By Chris Sexton

Most mobile developers know that iOS will wake up their app in some cases and notify it of some event, things like geofence or beacon regions can cause this to happen. What’s interesting is that iOS not only notify an app that is sleeping in the background, but also apps that have been explicitly terminated by the user, or never restarted after a reboot of the phone.

This is all good until you need to debug your app in this state. Turns out it is pretty straightforward, but required a little trick or two to get Xcode to attach the debugger to the process.

Here’s how to debug this in Xcode. First you need an app that is setup to get a callback from iOS that can happen while it is in the background. In this case I am using ProximityKit and an iBeacon to trigger that behavior.

Step 1: Get the process name.

This is printed out in the log any time you call NSLog().

I just dropped that line in the did finish launching delegate:

- (BOOL)application:(UIApplication *)application didFinishLaunchingWithOptions:(NSDictionary *)launchOptions {
  NSLog(@"Starting Up...");
  // ...

Then you can run that app and grab the Process Name.

Step 2: Stop your app

Stop it in Xcode. I also tend to manually re-launch it on the phone and then quit the app by swiping it off in the app switcher, just to be sure.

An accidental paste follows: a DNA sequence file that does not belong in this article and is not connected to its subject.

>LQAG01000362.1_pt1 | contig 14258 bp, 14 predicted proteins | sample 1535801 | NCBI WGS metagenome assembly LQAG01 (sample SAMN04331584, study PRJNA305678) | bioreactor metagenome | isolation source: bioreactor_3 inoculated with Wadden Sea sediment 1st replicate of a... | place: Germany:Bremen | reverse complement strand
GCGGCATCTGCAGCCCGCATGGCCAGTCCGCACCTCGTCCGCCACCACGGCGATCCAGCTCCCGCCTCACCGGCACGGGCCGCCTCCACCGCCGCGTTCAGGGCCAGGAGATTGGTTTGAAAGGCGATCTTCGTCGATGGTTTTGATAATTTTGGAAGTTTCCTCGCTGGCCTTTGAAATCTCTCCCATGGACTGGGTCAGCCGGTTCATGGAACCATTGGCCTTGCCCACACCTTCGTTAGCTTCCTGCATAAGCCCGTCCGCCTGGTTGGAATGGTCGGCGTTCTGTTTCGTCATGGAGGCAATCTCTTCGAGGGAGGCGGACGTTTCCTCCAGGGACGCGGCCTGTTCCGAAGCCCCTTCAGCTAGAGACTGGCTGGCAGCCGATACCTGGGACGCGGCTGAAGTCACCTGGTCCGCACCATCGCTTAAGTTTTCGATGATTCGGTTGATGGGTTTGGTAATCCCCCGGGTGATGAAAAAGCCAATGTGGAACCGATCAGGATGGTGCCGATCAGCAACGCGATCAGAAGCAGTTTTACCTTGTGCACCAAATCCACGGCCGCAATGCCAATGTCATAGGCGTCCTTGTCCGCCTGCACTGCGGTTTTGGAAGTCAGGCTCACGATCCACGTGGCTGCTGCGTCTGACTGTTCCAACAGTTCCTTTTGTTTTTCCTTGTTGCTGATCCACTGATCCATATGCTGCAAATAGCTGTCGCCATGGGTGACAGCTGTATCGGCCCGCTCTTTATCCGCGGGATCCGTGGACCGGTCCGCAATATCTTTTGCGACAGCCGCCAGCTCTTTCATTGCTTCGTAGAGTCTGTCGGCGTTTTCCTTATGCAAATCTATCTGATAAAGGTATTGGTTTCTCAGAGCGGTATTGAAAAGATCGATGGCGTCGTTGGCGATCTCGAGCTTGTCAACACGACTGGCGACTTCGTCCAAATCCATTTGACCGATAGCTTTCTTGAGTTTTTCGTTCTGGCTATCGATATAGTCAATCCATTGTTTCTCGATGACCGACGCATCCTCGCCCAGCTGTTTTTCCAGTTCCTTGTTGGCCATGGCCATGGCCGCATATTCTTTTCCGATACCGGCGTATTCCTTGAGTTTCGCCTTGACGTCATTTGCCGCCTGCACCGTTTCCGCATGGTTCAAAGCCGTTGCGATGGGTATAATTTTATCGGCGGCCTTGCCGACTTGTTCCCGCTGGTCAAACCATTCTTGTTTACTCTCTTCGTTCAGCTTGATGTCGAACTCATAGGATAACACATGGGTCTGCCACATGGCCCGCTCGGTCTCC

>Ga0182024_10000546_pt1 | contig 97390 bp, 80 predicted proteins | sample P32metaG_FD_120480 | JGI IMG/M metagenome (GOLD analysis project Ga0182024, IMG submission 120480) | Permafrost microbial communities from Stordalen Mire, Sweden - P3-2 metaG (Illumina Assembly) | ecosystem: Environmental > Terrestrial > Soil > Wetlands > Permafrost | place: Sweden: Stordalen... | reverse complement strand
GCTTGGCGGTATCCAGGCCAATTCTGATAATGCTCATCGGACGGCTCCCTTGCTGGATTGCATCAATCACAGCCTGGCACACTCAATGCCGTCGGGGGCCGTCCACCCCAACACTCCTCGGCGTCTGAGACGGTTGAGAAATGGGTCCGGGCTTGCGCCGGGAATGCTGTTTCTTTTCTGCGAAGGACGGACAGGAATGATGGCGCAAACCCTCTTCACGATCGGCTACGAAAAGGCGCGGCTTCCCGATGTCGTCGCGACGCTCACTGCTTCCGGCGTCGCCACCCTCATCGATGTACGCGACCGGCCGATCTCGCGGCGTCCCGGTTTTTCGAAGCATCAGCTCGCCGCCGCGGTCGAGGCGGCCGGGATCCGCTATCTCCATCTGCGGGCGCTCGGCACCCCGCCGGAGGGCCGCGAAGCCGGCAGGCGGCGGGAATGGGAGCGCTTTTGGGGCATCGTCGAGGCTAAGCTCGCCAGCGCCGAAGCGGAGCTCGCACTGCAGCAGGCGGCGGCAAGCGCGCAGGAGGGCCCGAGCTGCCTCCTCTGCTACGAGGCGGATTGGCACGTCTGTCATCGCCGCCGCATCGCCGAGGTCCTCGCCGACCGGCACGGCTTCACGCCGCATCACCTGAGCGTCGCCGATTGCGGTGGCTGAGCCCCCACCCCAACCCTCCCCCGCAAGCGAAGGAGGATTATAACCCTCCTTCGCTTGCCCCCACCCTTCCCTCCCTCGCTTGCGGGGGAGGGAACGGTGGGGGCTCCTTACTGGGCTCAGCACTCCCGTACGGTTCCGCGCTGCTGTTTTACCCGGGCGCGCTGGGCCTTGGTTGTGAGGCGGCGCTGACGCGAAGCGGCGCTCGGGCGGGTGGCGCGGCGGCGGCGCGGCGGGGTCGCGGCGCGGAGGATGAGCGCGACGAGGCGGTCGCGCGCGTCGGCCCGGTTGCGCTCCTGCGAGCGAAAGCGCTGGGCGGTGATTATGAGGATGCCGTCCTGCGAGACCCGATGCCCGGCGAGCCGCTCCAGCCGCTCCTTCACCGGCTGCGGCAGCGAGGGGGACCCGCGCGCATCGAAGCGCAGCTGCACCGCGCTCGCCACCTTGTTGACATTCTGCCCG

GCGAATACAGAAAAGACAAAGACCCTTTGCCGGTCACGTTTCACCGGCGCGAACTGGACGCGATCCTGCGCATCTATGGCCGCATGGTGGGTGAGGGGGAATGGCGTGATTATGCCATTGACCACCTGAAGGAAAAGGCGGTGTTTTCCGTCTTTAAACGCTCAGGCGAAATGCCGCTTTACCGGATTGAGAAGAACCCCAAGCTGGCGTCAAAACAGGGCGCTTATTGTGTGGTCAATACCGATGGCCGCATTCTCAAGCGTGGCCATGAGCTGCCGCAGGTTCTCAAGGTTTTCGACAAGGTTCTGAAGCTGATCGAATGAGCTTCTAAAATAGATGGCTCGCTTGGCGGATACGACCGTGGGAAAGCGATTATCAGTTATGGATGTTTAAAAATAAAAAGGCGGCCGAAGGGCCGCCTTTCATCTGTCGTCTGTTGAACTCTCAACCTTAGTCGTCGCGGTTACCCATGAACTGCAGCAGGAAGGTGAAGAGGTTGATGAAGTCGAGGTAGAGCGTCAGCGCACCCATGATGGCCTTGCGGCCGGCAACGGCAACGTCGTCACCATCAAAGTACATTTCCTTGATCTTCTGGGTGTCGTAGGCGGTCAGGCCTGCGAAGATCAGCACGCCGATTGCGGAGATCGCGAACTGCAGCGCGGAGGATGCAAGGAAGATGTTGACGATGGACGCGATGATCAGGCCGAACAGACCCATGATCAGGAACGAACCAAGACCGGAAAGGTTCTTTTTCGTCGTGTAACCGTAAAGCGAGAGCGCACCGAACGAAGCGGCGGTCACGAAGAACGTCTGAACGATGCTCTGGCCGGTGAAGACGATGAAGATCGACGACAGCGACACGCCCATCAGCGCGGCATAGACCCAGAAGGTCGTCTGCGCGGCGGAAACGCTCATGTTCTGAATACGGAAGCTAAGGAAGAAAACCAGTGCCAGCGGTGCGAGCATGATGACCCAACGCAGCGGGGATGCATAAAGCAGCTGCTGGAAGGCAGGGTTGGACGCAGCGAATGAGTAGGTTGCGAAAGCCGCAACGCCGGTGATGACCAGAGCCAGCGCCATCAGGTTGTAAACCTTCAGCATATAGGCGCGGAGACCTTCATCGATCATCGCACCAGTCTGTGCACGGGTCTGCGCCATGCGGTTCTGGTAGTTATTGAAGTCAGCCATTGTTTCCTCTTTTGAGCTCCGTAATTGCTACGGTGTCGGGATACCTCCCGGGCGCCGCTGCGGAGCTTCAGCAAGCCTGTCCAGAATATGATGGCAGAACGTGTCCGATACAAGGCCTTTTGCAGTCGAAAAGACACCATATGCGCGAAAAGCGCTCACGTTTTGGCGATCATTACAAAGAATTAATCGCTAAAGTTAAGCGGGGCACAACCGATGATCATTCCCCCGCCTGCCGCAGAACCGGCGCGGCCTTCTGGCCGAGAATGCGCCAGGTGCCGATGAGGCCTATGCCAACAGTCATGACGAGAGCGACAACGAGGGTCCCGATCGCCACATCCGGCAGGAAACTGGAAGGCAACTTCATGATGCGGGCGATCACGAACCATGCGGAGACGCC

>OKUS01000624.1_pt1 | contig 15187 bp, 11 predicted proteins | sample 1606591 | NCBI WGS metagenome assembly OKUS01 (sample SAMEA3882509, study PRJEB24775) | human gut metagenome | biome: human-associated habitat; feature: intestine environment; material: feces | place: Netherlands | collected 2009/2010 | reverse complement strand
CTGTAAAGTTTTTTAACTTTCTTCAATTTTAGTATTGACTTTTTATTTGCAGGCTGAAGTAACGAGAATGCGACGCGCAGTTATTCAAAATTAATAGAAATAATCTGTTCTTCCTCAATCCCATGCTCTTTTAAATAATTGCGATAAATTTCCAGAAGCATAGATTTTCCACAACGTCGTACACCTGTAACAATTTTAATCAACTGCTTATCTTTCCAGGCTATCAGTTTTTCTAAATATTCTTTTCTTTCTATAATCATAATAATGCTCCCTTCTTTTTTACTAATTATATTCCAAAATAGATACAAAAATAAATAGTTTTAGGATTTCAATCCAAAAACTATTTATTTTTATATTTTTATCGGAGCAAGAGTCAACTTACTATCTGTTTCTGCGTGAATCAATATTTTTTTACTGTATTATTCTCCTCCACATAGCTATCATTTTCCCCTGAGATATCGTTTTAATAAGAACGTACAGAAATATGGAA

Step 3: Set the breakpoint

Create the breakpoint in the delegate that iOS will call when it wakes your app.

Step 4: Attach to the Process

Now for the tricky part. You need to attach to the process, but the process isn’t running yet. So, we will use the process name. On the menu bar choose Debug > Attach to Process > By Process Identifier (PID) or Name... and enter the process name you found in Step 1.

Step 5: Fire the event

For this app I just turned on the iBeacon which caused iOS to wake my app and Xcode attached to the process and enabled the debugger at the break point.

Once I enabled the beacon, waited a couple seconds and iOS dutifully started the app and called the delegate.

This little trick has been extremely handy in tracking down some changes in the way iOS 8 handles permissions.

Pro-tip: You need to use NSFileProtectionNone if you have to load a file cache while the phone is locked.